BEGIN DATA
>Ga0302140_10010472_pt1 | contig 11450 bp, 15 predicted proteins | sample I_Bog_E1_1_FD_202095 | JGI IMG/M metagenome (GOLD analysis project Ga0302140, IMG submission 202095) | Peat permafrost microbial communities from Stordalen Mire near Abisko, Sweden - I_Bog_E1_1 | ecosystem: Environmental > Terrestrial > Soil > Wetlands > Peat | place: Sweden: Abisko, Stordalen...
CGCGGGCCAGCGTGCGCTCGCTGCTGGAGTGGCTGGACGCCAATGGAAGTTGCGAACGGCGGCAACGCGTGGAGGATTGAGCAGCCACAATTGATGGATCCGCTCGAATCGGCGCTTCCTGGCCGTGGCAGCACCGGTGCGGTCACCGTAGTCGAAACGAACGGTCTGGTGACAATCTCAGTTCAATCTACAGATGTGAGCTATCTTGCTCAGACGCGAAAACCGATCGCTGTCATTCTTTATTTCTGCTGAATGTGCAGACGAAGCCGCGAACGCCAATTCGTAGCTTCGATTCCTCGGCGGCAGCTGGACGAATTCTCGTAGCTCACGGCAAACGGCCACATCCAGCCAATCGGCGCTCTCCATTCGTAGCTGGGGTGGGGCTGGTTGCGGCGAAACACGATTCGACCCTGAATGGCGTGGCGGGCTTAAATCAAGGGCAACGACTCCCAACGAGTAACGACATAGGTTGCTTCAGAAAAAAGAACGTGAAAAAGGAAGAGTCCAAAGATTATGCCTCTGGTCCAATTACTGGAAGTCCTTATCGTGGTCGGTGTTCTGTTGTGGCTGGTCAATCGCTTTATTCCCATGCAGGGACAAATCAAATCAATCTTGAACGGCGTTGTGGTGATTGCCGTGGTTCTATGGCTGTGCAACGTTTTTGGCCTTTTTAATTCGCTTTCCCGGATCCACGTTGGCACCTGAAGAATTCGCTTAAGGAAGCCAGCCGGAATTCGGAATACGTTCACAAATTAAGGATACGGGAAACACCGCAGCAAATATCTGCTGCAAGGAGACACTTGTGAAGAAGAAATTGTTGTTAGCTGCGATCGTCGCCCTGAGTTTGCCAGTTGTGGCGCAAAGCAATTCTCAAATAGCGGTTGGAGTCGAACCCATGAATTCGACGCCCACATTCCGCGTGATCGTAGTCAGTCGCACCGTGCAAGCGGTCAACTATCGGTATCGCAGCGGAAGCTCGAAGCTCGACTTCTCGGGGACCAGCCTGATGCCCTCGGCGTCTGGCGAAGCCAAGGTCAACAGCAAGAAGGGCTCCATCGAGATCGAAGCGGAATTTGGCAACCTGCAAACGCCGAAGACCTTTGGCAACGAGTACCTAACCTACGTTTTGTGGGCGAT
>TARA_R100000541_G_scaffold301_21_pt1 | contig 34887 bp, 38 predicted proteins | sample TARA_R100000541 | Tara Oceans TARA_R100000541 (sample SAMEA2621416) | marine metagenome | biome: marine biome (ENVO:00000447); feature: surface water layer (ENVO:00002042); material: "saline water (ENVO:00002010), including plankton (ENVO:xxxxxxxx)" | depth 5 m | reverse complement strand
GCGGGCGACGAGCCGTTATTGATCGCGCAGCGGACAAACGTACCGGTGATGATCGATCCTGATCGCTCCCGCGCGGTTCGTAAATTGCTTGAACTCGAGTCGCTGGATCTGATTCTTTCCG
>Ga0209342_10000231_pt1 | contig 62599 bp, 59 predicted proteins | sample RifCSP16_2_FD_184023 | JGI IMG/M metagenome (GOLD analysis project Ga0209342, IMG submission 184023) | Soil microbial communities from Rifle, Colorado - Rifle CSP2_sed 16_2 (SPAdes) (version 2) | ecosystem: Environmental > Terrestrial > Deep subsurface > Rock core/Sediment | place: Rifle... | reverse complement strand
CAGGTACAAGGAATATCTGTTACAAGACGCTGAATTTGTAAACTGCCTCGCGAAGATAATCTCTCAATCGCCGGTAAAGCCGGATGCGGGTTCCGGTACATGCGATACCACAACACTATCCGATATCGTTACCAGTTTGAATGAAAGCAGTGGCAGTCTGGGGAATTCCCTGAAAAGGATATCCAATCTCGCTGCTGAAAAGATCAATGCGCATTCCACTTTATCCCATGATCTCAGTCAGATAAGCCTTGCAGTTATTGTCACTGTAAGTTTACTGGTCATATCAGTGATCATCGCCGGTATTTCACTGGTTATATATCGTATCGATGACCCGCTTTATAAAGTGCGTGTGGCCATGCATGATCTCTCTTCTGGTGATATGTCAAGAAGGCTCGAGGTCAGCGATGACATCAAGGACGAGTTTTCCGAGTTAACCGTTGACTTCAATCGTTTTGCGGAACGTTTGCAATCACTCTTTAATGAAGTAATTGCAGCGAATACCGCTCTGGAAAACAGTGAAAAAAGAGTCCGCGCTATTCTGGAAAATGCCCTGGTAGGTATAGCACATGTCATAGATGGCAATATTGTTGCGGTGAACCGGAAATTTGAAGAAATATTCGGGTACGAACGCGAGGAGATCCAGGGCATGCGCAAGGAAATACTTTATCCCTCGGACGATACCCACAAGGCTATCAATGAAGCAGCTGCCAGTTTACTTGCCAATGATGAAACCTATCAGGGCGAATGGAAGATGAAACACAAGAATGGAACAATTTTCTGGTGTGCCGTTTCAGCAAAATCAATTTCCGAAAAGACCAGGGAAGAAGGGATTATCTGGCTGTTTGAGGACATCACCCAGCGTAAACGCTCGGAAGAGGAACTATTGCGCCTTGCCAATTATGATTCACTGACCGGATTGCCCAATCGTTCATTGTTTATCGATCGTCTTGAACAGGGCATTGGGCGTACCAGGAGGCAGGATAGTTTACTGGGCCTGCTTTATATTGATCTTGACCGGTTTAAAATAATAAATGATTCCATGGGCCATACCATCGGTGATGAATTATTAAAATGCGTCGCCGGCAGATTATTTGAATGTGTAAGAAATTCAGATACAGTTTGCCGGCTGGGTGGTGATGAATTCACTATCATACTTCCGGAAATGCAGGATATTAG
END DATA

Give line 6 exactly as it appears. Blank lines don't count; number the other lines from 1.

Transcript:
CAGGTACAAGGAATATCTGTTACAAGACGCTGAATTTGTAAACTGCCTCGCGAAGATAATCTCTCAATCGCCGGTAAAGCCGGATGCGGGTTCCGGTACATGCGATACCACAACACTATCCGATATCGTTACCAGTTTGAATGAAAGCAGTGGCAGTCTGGGGAATTCCCTGAAAAGGATATCCAATCTCGCTGCTGAAAAGATCAATGCGCATTCCACTTTATCCCATGATCTCAGTCAGATAAGCCTTGCAGTTATTGTCACTGTAAGTTTACTGGTCATATCAGTGATCATCGCCGGTATTTCACTGGTTATATATCGTATCGATGACCCGCTTTATAAAGTGCGTGTGGCCATGCATGATCTCTCTTCTGGTGATATGTCAAGAAGGCTCGAGGTCAGCGATGACATCAAGGACGAGTTTTCCGAGTTAACCGTTGACTTCAATCGTTTTGCGGAACGTTTGCAATCACTCTTTAATGAAGTAATTGCAGCGAATACCGCTCTGGAAAACAGTGAAAAAAGAGTCCGCGCTATTCTGGAAAATGCCCTGGTAGGTATAGCACATGTCATAGATGGCAATATTGTTGCGGTGAACCGGAAATTTGAAGAAATATTCGGGTACGAACGCGAGGAGATCCAGGGCATGCGCAAGGAAATACTTTATCCCTCGGACGATACCCACAAGGCTATCAATGAAGCAGCTGCCAGTTTACTTGCCAATGATGAAACCTATCAGGGCGAATGGAAGATGAAACACAAGAATGGAACAATTTTCTGGTGTGCCGTTTCAGCAAAATCAATTTCCGAAAAGACCAGGGAAGAAGGGATTATCTGGCTGTTTGAGGACATCACCCAGCGTAAACGCTCGGAAGAGGAACTATTGCGCCTTGCCAATTATGATTCACTGACCGGATTGCCCAATCGTTCATTGTTTATCGATCGTCTTGAACAGGGCATTGGGCGTACCAGGAGGCAGGATAGTTTACTGGGCCTGCTTTATATTGATCTTGACCGGTTTAAAATAATAAATGATTCCATGGGCCATACCATCGGTGATGAATTATTAAAATGCGTCGCCGGCAGATTATTTGAATGTGTAAGAAATTCAGATACAGTTTGCCGGCTGGGTGGTGATGAATTCACTATCATACTTCCGGAAATGCAGGATATTAG